THE SENATE on Monday passed on third and final reading the bill seeking to rationalize and expand the powers of the Social Security Commission (SSC), the governing board of the Social Security System (SSS).
Senate Bill No. 1753 repeals Republic Act No. 8282 or the Social Security Act of 1997 and seeks to give the SSC the authority to set salary credit schedules and to increase contributions without approval from the President in a bid to help the pension fund ensure its long-term viability.
It was approved with 20 affirmative votes, zero negative and no abstention. It was sponsored by Senator Richard J. Gordon, chair of the Senate committee on government corporations and public enterprises.
The bill, which will be called the Social Security Act of 2018 once signed, was authored by Senate President Pro Tempore Ralph G. Recto, Senate President Vicente C. Sotto III, Senate Majority Leader Juan Miguel F. Zubiri, as well as Senators Joel J. Villanueva, Antonio F. Trillanes IV, Cynthia A. Villar, Joseph Victor G. Ejercito, Nancy S. Binay, Loren B. Legarda, Francis G. Escudero, Grace S. Poe-Llamanzares, and Sherwin T. Gatchalian.
The measure provides as schedule of increases in members’ contribution rates, as well as the minimum and maximum monthly salary credits, to be implemented from 2019 to 2025.
In line with the SSS’ proposal of a gradual increase in the contribution rate to boost its coffers, the bill sets a hike of one percentage point (ppt) every two years, starting from 12% (split at 8% from the employer and 4% from the employee) in 2019 until 15% (10% from the employer, 5% from the employee) in 2025.
As for the monthly salary credit, the minimum will be at P2,000 and the maximum at P20,000 in 2019-2020. The minimum amount is scheduled to go up by P1,000 every two years until it reaches P5,000 by 2025. Meanwhile, the maximum will be hiked by P5,000 every two years until it hits P35,000 in 2025.
The SSS previously intended to raise its contribution rate by 1.5 ppt annually until it reaches 17%. It sought to adjust the rate by three percentage points to cover the years of 2017 and 2018, with the increase meant to fund a previously approved hike in monthly pensions and a proposal for extended maternity leave, which will have the fund shelling out more benefits.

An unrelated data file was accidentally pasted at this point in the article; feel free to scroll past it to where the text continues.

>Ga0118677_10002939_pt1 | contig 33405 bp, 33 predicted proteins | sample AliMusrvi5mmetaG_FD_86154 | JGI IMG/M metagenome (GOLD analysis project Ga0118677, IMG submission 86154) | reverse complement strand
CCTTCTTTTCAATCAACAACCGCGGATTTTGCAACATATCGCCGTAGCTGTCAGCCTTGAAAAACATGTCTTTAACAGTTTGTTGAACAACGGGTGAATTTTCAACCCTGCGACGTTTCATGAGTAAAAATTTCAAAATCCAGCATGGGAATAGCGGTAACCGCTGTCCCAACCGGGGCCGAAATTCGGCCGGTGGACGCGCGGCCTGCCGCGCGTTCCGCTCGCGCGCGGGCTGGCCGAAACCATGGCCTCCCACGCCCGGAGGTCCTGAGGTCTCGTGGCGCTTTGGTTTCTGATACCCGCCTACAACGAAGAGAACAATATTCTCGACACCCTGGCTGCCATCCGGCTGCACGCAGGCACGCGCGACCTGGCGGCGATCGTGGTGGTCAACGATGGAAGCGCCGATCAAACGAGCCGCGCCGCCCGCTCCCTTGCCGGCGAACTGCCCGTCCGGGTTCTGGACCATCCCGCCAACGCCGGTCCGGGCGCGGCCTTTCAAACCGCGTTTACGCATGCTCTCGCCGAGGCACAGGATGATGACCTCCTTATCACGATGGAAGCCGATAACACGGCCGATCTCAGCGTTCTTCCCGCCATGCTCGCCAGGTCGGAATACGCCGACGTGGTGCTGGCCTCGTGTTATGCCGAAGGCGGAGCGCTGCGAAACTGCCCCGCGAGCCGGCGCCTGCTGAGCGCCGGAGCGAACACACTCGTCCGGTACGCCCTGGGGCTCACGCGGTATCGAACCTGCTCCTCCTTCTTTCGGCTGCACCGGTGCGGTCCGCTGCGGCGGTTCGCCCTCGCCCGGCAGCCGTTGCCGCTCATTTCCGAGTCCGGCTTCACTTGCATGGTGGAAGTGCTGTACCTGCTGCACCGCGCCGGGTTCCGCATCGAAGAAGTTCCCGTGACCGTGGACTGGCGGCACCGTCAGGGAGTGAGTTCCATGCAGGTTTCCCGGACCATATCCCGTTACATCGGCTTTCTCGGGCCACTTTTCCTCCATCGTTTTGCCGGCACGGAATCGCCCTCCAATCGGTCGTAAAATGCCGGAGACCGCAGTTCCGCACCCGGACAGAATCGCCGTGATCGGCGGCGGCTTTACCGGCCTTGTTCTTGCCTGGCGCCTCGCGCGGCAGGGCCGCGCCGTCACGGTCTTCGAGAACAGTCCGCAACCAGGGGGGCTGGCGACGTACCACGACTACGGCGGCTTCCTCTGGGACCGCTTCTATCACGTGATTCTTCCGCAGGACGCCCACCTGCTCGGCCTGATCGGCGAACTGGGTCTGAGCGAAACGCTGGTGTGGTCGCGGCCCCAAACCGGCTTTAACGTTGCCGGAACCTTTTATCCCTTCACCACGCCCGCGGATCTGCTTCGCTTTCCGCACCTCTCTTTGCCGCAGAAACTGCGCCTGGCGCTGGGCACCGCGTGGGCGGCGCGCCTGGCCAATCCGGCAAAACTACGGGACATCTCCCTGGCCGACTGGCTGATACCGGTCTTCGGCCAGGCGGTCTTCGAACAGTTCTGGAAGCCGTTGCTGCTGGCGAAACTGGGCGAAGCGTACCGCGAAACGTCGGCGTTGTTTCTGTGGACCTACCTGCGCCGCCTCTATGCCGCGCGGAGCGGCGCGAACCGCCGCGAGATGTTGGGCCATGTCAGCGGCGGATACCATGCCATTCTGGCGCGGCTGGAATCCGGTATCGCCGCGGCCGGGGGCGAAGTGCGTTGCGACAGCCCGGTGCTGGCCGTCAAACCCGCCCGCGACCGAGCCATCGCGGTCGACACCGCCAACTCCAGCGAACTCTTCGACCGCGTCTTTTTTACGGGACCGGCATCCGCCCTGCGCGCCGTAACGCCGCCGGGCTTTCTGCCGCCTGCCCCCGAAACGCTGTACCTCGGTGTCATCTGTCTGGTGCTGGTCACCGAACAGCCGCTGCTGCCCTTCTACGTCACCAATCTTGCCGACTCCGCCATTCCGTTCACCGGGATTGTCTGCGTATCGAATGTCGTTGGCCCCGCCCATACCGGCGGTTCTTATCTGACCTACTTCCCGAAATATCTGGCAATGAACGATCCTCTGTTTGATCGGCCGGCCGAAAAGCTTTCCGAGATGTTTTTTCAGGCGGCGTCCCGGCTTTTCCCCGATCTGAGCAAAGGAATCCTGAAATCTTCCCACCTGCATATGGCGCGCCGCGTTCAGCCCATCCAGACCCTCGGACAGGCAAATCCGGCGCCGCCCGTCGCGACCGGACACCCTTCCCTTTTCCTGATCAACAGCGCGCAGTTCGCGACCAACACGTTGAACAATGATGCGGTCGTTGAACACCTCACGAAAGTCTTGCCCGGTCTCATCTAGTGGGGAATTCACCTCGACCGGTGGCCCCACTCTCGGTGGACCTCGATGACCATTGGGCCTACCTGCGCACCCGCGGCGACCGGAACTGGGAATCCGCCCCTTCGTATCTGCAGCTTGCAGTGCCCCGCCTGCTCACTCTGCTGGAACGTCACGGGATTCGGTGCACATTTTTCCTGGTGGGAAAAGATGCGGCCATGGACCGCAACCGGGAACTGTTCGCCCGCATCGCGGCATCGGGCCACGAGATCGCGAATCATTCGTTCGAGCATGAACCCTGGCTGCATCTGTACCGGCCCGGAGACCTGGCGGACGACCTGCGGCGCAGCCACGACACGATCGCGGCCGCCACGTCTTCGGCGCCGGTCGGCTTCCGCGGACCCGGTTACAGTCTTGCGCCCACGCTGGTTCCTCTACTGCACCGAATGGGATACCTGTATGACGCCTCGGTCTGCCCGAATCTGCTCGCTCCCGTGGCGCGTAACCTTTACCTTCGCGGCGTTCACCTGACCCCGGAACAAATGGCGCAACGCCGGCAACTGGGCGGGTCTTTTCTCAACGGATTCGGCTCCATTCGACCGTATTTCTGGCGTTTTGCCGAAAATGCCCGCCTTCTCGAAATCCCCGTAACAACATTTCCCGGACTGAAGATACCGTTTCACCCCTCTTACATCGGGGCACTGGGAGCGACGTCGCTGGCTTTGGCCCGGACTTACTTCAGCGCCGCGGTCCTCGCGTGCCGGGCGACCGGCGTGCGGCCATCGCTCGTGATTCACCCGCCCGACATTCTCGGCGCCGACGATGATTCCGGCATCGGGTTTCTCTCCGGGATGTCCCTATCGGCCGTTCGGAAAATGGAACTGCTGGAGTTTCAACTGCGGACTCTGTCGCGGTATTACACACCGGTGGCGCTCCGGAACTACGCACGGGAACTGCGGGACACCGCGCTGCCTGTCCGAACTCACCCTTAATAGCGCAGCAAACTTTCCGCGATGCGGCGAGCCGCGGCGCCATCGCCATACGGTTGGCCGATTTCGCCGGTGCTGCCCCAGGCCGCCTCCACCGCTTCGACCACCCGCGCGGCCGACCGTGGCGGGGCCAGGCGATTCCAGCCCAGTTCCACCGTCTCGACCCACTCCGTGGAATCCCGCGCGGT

Currently, the contribution rate of the state-run pension fund is at 11% of the monthly salary credit, 7.37% being shouldered by the employer and 3.63% by the employee.
The bill also gives the SSC authority to condone, enter into a compromise or release, in whole or in part, penalties imposed to delinquent social security contributions. It also mandates the agency to submit to the office of the President and to Congress an annual report on the exercise of its powers.
Meanwhile, the SSS now has the power to adopt or approve the annual and supplemental budget of receipts and expenditures including salaries and allowances of the SSS personnel and to authorize such capital and operating expenditures and disbursements of the SSS as may be necessary and proper for the effective management and operation of the SSS.
The measure also requires the SSS to invest at least 15% of its reserve funds in government securities.
Meanwhile, the bill also introduces a new benefit called the Unemployment Insurance or Involuntary Separation Benefits, which will be available to SSS members not over 60 years old who are involuntarily separated from employment. These members shall be paid benefits in monthly cash payments equivalent to 50% of the monthly salary credit for two months at most.
Its counterpart measure in the House of Representatives was approved on third and final reading last Jan. 16, 2017. It has been identified by the Legislative Executive Development Advisory Council as among the priority measures of Congress. — C.A. Aguinaldo